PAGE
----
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IWG World Conference on Women and Sport

The AWF was a strategic partner of the 7th World Conference on Women and Sport. The first Conference was hosted in Brighton, UK, in 1994 and the AWF celebrated the history of the IWG at the 6th World Conference in Helsinki, Finland, four years ago with an exhibition and various presentations. With over one thousand delegates registered, the Conference is of vital importance to advocates of women and sport globally.

Due to the importance of the Conference, we wanted to maximise the opportunity for WSLA graduates wishing to attend. Since November 2017, we had invited applications for a Conference Bursary comprised of AWF funding. Seven ‘AWF Leaders’ were supported to attend via waivers in their registration fees, a contribution to accommodation costs, and payment of travel expenses. We were very proud to continue to offer development opportunities to women sport leaders. Some of the women had attended WSLA Botswana and were able to stay in Gaborone for a few more days to experience the Conference. 

"WSLA Botswana changed my life, when I applied to be a facilitator for the programme I was excited and scared at the same time but deep in my heart I knew that I will be with extraordinary women who support each other and are willing to assist each other. The sessions also helped me as an individual to learn how to run a program and I’ve learned the skills and techniques of how to facilitate. We may share the same problems, but everyone has a unique way of dealing with the issues. It is important to share our ideas to tackle the issues.

The AWF helped me to get out of my comfort zone. My bosses from work surprised me by visiting me at the Conference when I was at the AWF exhibition stand. They were so proud of me and told me that I’m really growing as an individual and they will continue to support me with my projects. This really made me emotional and has made me eager to do more than what I’m currently doing. The AWF showed that they have confidence in me and this really motivated me to push and reach my goals. I’m capable of achieving a lot only if I believe." Boitumelo

"The IWG Conference was a popular and powerful platform to participate and gather key and vital information on how women sports leaders can influence sport in the future by being change-agents in the present. The topics were carefully selected and provided good information on different global women sports issues. The conference provided a fertile platform for likeminded women sports leaders, sports organisations and institutions to learn and share best practices as they explored areas of synergies for future partnerships. I had an opportunity to interact with the chief women football officer at FIFA as she provided insight on their women’s programmes. Additionally, I had a chance to interact with Kenyan academics and had conversations on reviving and strengthening Kenya women sports network.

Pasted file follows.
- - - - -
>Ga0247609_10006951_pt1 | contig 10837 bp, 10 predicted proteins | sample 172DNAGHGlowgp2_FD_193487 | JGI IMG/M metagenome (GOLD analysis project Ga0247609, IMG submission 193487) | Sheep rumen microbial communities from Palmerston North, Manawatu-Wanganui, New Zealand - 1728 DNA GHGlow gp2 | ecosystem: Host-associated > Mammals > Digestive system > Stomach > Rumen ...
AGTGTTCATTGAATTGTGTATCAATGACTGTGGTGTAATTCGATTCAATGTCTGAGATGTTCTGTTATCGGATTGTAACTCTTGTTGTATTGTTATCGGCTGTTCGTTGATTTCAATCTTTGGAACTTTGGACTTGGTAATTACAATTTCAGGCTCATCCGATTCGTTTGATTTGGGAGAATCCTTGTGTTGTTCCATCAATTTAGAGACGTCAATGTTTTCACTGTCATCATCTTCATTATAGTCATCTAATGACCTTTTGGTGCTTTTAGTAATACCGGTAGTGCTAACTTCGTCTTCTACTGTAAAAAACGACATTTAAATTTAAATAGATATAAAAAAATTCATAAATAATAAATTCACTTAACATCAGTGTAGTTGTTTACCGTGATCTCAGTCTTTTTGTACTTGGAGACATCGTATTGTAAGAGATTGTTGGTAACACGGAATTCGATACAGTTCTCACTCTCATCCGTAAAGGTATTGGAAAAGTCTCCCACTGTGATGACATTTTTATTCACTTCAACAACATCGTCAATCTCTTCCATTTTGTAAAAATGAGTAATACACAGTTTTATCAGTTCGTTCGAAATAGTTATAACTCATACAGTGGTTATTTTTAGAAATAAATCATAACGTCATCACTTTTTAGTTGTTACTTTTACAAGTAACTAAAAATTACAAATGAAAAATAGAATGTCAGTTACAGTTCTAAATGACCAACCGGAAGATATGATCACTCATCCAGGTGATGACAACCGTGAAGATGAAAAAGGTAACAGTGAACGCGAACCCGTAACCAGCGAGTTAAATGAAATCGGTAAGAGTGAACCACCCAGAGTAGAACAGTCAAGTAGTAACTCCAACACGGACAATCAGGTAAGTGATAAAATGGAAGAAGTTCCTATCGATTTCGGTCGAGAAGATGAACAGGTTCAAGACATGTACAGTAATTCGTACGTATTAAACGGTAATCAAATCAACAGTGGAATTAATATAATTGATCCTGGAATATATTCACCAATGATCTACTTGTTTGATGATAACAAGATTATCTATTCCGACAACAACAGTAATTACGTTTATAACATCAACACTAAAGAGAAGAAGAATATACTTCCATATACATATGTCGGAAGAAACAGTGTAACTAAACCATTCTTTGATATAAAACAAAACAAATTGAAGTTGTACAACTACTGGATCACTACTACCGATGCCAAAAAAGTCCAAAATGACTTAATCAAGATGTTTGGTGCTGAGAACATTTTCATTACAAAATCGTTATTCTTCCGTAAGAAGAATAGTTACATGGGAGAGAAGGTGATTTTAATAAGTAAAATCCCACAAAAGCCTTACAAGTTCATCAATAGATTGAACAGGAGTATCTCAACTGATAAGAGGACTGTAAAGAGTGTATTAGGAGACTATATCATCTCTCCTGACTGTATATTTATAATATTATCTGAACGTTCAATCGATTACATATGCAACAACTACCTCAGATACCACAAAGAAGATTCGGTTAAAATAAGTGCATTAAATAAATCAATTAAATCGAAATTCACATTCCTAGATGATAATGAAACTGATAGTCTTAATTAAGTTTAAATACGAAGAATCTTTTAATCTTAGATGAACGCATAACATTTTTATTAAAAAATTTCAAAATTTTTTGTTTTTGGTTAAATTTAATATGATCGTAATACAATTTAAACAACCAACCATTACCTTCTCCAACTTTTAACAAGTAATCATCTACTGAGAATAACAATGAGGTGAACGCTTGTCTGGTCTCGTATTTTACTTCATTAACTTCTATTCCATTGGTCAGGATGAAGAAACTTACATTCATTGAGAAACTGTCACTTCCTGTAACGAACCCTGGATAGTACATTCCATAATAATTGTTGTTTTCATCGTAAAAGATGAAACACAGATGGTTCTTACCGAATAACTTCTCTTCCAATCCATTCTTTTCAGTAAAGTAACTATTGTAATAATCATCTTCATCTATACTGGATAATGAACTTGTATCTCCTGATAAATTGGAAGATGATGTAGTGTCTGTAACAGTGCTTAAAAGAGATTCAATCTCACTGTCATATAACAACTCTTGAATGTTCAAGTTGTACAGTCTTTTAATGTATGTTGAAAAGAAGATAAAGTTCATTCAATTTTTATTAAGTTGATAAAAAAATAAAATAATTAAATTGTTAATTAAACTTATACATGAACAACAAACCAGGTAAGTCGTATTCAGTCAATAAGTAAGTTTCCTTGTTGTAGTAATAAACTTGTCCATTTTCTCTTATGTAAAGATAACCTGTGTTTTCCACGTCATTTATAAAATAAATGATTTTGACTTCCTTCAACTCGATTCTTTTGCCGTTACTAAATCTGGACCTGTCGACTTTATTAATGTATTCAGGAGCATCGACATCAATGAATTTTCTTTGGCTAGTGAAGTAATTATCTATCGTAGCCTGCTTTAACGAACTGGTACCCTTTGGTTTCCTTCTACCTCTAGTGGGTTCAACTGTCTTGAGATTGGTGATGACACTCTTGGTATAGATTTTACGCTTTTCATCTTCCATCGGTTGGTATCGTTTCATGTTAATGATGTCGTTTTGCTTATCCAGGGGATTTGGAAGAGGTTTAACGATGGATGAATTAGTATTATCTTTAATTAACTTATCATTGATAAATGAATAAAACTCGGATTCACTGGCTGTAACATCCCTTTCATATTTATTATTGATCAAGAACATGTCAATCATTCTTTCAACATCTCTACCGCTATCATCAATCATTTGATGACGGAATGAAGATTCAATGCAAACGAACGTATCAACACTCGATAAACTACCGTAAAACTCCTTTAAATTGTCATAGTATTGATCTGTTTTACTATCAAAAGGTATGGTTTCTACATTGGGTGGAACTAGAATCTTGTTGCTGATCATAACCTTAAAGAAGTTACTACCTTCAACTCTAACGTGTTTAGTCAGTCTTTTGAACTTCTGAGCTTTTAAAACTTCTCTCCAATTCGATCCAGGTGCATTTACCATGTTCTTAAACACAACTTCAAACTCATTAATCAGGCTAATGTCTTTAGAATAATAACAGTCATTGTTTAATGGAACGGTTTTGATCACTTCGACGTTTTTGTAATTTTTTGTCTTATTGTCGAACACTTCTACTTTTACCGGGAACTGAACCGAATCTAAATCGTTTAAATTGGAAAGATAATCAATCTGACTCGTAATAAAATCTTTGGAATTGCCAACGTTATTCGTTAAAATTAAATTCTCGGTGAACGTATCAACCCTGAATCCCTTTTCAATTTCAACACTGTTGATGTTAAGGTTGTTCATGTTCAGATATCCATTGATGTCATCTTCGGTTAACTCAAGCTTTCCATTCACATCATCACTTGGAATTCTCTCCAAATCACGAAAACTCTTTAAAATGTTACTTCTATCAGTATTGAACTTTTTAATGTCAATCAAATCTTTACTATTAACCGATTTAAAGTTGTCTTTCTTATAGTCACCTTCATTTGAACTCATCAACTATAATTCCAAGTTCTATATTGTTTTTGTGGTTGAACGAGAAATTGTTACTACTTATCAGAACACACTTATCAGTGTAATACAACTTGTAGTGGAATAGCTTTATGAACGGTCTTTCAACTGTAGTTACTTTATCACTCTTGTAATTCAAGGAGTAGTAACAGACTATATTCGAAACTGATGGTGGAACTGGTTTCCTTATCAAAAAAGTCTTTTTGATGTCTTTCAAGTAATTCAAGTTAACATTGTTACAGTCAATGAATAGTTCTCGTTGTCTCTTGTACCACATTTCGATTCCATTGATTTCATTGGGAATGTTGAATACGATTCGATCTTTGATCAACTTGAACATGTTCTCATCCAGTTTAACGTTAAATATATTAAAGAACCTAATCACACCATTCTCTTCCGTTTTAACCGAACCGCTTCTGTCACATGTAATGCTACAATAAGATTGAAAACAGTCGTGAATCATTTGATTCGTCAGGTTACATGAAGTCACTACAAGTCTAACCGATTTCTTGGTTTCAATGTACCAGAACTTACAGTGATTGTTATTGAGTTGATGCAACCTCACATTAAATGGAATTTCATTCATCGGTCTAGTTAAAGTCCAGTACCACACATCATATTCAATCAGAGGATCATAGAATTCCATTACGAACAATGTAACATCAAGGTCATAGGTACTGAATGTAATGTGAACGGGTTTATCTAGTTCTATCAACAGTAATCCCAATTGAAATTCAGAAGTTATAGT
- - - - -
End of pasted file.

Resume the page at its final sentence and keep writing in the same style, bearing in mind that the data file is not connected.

I was extremely honoured to make a poster presentation on the AWF Catalyst Grant that I received, explaining how impactful the grant was to the many girls and young women that I work with back in Nairobi. Additionally, I was so moved to have a chance to inspire potential future WSLA participants when talking to them at the AWF exhibition stand." Nancy

The AWF Leaders helped to generate exposure about the AWF during Conference breaks, including at our exhibition stand. Joan tells a delegate about the Catalyst Grant projects.

During the AWF parallel session, Malebo (WSLA 2017, Botswana) reflected on how WSLA had given her the confidence to become the president of Botswana Netball. Nancy also told the audience about how AWF funding had enabled her Catalyst Grant project to develop.

Aya (WSLA 2016, Japan) presented her research on gender equality in Japanese Olympic Sport. In the same session, Lombe presented part of her PhD study about narratives of activism among African women sport leaders, and Jordan outlined the Women and Sport Timeline.

Elsewhere at the Conference, Elizabeth (AWF co-founder), Jordan and Professor Kari Fasting presented a keynote session on the opening morning that provided an overview of the IWG Progress Report 2013-2018. The two-year project asked 158 organisations a range of questions centring on what actions they had undertaken to advance women and sport. We recognised that much more monitoring and evaluating research is needed, in order to measure the impact of these actions. The areas where fewest actions have been taken are: improving how girls and women in sports and/or physical activity are portrayed in the media, child-care provision and protecting female athletes from developing eating disorders. Our recommendations informed the legacy of the Conference – The Botswana Big Five – a set of strategic goals to guide the work of the IWG as its secretariat moves to New Zealand for the 8th World Conference on Women and Sport in Auckland in 2022.

Anita also delivered a keynote session celebrating the legacy of previous IWG conferences. She reflected on her role in the formation and development of the IWG, as well as identify lessons learned, during the closing session of the Conference.

Advocacy has been central to IWG Conferences and Lombe played a central role in the launch of the Women and Sport African Network (WSAN) – an independent network providing a regional mobilisation platform for collective action to advance and celebrate women and sport in Africa. Lombe expertly navigated technical issues during an early-evening session where WSAN was introduced to delegates. Seventy predominantly African attendees shared thoughts on what they envision the future of the network to be. WSAN appears to be the regional legacy of the Conference for Africa.